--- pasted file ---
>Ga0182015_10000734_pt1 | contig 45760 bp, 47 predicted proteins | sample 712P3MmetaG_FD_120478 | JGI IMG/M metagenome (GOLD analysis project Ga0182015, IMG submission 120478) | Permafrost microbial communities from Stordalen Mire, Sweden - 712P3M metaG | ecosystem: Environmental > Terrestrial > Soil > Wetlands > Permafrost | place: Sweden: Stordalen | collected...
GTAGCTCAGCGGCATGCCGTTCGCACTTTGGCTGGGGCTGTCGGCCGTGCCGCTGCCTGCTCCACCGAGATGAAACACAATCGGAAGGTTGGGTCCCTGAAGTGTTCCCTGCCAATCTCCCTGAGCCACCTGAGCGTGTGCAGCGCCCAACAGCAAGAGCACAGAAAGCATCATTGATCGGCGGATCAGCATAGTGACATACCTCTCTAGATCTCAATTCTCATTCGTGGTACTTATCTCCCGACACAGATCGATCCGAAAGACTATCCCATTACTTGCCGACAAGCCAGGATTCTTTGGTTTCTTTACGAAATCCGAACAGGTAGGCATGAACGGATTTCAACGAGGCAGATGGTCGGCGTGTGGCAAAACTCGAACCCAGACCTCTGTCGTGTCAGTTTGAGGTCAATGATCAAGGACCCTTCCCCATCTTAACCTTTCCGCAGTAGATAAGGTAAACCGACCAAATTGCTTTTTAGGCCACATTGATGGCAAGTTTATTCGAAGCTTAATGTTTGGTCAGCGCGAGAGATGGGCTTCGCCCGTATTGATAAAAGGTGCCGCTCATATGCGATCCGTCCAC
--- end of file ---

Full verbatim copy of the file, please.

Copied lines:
>Ga0182015_10000734_pt1 | contig 45760 bp, 47 predicted proteins | sample 712P3MmetaG_FD_120478 | JGI IMG/M metagenome (GOLD analysis project Ga0182015, IMG submission 120478) | Permafrost microbial communities from Stordalen Mire, Sweden - 712P3M metaG | ecosystem: Environmental > Terrestrial > Soil > Wetlands > Permafrost | place: Sweden: Stordalen | collected...
GTAGCTCAGCGGCATGCCGTTCGCACTTTGGCTGGGGCTGTCGGCCGTGCCGCTGCCTGCTCCACCGAGATGAAACACAATCGGAAGGTTGGGTCCCTGAAGTGTTCCCTGCCAATCTCCCTGAGCCACCTGAGCGTGTGCAGCGCCCAACAGCAAGAGCACAGAAAGCATCATTGATCGGCGGATCAGCATAGTGACATACCTCTCTAGATCTCAATTCTCATTCGTGGTACTTATCTCCCGACACAGATCGATCCGAAAGACTATCCCATTACTTGCCGACAAGCCAGGATTCTTTGGTTTCTTTACGAAATCCGAACAGGTAGGCATGAACGGATTTCAACGAGGCAGATGGTCGGCGTGTGGCAAAACTCGAACCCAGACCTCTGTCGTGTCAGTTTGAGGTCAATGATCAAGGACCCTTCCCCATCTTAACCTTTCCGCAGTAGATAAGGTAAACCGACCAAATTGCTTTTTAGGCCACATTGATGGCAAGTTTATTCGAAGCTTAATGTTTGGTCAGCGCGAGAGATGGGCTTCGCCCGTATTGATAAAAGGTGCCGCTCATATGCGATCCGTCCAC